Anyway, this back-and-forth continues, each proffering a rejoinder, and it is not readily apparent that the Upside-Down variant can be readily discarded as a worthwhile possibility.

As you might imagine, there is an Upside-Down Turing Test and also an Upside-Down Reverse Turing Test, mirroring the aspect of the conventional Turing Test and its counterpart the Reverse Turing Test (some, by the way, do not like the use of Upside-Down and instead insist that this added variant is merely another offshoot of the Reverse Turing Test).

You might begrudgingly agree to let the AI be in two places at once, and have one AI as the interrogator and one as a contestant.

What good does that do anyway?

One thought is that it helps to potentially further showcase whether AI is intelligent, which might be evident as to the questioning and the nature of how the AI digests the answers being provided, illustrating the AIs capacity as the equivalent of a human judge or interrogator.

Thats the mundane or humdrum explanation.

Are you ready for the scary version?

It has to do with intelligence, as Ill describe next.

Some believe that AI will eventually exceed human intelligence, arriving at Artificial Super Intelligence (ASI).

The word super is not meant to imply superman or superwoman kinds of powers, and instead of that, the intelligence of the AI is beyond our human intelligence, though not necessarily able to leap tall buildings or move faster than a speeding bullet.

Nobody can say what this ASI or superintelligence might be able to think of, and perhaps we as humans are so limited in our intelligence that we cannot see beyond our limits. As such, the ASI might be intelligent in ways that we cannot foresee.

Thats why some are considering AI or AGI to potentially be an existential threat to humanity (this is something that for example Elon Musk has continued to evoke, see my coverage at this link here), and the ASI presumed to be even more so a potential menace.

If you are interested in this existential threat argument, as Ive pointed out repeatedly (see the link here), there are just as many ways to conjure that the AI or AGI or ASI will help mankind and aid us in flourishing as there are the doomsday scenarios of our being squashed like a bug. Also, there is a rising tide of interest in AI Ethics, fortunately, which might aid in coping with, avoiding, or mitigating the coming AI calamities (for more on AI Ethics, see my discussion at this link here).

That being said, it certainly makes sense to be prepared for the doom-and-gloom scenario, due to the rather obvious discomfort and sad result that would accrue going down that path. I presume that none of us want to be summarily crushed out of existence like some annoying and readily dispatched pests.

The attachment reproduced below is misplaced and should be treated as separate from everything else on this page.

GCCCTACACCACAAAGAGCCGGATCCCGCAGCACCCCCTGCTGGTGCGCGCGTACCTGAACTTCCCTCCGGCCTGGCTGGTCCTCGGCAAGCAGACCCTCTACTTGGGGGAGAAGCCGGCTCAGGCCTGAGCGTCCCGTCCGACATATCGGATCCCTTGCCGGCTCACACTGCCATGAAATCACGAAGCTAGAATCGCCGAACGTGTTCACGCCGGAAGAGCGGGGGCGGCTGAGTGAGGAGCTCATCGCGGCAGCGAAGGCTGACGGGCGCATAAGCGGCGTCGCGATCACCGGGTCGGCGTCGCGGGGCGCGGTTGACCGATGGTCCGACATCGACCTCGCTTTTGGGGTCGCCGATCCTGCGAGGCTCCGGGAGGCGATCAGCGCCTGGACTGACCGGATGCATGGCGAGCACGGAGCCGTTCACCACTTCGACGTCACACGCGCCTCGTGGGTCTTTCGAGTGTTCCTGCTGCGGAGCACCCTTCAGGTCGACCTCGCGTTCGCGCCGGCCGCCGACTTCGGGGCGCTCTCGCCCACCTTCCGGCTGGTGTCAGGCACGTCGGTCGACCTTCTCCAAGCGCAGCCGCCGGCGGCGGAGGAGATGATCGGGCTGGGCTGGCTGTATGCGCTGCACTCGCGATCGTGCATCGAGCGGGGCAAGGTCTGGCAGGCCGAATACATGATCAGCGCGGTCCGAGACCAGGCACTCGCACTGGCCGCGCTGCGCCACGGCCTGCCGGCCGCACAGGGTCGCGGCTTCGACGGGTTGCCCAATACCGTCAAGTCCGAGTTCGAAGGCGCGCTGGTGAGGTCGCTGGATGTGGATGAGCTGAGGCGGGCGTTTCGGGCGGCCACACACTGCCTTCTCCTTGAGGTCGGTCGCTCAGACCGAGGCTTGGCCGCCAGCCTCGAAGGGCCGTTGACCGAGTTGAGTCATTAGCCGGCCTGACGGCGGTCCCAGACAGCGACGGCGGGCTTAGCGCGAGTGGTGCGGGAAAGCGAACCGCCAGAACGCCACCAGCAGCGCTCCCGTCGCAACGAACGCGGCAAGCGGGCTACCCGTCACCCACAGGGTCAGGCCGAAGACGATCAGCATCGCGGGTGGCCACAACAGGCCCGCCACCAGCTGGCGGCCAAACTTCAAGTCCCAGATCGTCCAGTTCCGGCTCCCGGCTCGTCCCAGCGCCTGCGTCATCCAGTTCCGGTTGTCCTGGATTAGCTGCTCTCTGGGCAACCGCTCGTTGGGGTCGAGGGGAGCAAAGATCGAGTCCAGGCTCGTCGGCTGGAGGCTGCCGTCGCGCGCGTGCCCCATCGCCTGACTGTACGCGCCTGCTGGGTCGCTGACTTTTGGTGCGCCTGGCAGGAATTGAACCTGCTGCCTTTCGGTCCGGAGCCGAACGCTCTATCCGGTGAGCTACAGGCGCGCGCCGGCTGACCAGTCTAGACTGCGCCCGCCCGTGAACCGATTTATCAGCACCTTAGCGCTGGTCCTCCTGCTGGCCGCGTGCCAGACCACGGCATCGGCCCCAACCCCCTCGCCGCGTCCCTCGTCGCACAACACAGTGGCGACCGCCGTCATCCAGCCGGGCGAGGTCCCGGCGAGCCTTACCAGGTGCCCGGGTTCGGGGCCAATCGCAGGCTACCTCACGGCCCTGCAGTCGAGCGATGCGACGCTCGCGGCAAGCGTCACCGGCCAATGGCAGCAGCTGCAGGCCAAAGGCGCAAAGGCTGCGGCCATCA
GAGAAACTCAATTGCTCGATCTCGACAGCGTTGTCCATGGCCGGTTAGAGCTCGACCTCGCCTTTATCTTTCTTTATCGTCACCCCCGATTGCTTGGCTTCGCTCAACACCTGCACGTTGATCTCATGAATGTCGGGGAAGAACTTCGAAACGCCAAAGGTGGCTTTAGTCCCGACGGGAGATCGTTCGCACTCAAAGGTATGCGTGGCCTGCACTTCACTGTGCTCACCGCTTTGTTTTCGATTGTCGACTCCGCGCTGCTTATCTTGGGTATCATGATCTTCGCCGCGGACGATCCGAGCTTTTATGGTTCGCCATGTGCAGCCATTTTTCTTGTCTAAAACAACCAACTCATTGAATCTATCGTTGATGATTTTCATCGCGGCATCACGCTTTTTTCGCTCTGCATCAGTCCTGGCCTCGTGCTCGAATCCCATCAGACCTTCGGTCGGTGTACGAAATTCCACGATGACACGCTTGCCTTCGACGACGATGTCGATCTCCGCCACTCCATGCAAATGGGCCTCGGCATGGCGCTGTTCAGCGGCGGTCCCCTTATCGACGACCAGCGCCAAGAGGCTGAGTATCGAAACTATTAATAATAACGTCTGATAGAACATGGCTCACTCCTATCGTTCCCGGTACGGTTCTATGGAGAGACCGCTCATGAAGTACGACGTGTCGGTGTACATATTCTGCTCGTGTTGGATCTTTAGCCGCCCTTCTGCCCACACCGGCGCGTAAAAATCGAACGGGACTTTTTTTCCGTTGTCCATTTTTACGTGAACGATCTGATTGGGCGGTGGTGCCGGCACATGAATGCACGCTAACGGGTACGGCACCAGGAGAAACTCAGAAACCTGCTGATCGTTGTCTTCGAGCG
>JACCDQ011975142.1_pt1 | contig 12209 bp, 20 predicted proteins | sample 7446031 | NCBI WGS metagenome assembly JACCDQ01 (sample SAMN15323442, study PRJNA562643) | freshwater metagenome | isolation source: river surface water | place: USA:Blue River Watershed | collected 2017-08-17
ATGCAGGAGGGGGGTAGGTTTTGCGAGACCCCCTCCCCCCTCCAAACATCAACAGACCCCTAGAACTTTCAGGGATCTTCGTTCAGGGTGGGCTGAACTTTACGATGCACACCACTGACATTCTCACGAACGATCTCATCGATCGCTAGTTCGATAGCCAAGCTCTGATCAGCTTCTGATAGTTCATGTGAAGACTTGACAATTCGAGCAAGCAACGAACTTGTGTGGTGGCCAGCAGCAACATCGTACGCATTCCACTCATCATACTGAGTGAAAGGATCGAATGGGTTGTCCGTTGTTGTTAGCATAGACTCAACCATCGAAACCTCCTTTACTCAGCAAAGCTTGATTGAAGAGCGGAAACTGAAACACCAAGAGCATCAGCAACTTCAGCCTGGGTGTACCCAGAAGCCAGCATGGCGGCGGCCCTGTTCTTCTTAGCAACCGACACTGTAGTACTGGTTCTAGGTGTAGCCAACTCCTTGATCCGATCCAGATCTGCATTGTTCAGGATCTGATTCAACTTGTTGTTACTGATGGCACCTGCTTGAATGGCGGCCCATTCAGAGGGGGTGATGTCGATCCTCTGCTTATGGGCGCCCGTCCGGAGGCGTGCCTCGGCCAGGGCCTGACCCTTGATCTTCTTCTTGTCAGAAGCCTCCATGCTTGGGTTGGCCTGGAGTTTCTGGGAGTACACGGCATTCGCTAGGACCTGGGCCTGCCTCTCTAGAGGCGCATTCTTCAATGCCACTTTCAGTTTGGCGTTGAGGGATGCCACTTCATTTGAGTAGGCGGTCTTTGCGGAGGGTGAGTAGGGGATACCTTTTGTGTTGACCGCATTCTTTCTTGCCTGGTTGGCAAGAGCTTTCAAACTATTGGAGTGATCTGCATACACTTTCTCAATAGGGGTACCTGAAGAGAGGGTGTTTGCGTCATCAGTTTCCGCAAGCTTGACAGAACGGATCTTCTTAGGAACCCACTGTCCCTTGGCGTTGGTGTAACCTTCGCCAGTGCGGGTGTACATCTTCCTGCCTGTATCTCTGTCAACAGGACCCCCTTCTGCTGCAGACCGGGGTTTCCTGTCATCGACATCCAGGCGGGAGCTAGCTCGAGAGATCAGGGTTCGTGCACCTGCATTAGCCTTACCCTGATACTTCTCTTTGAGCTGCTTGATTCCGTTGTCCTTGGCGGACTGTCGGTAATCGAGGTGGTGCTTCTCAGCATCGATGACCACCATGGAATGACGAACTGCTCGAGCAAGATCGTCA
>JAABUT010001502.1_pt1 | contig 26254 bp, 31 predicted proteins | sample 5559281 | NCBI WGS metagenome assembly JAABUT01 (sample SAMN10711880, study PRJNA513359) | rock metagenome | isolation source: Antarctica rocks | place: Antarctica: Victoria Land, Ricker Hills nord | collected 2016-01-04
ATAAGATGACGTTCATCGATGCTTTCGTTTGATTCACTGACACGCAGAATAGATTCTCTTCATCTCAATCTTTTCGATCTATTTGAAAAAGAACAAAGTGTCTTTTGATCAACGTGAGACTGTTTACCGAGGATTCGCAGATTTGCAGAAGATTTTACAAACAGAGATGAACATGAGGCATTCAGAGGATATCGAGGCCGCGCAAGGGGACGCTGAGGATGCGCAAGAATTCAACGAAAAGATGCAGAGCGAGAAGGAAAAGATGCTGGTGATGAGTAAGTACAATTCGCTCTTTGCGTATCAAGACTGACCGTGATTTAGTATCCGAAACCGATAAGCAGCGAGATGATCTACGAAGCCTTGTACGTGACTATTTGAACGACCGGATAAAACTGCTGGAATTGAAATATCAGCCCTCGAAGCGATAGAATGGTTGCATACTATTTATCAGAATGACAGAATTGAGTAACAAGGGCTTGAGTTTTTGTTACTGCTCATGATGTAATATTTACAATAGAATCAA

Returning to the Upside-Down Turing Test, it could be that an ASI would sit in the moderator's seat and be judging whether conventional AI has yet reached the aspirational level of AI that renders it able to pass the Turing Test and be considered indistinguishable from human intelligence.

Depending on how far down the rabbit hole you want to go on this, at some point the Turing Test might have two seats for the ASI, and one seat for AI. This means that the moderator would be an ASI, while there is conventional AI as a contestant and another ASI as the other contestant.

Notice that there is not a human involved at all.

Maybe we ought to call this the Takeover Turing Test.

No humans needed; no humans allowed.


It is unlikely that AI is going to be crafted simply for the sake of making AI, and instead, there will be a purpose-driven rationale for why humans opt to create AI.

One such purpose involves the desire to have self-driving cars.

A true self-driving car is one that has AI driving the car and there is no need for a human driver. The only role of a human would be as a passenger, but not at all as a driver.

A vexing question right now is what level or degree of AI is needed to achieve self-driving cars.

Some believe that until AI has arrived at the aspirational AGI, we will not have true self-driving cars. Indeed, those with such an opinion would likely say that the AI has to achieve sentience, perhaps doing so in a moment of switchover from automation into a spark of being that is called the moment of singularity (for more on this, see my analysis at this link here).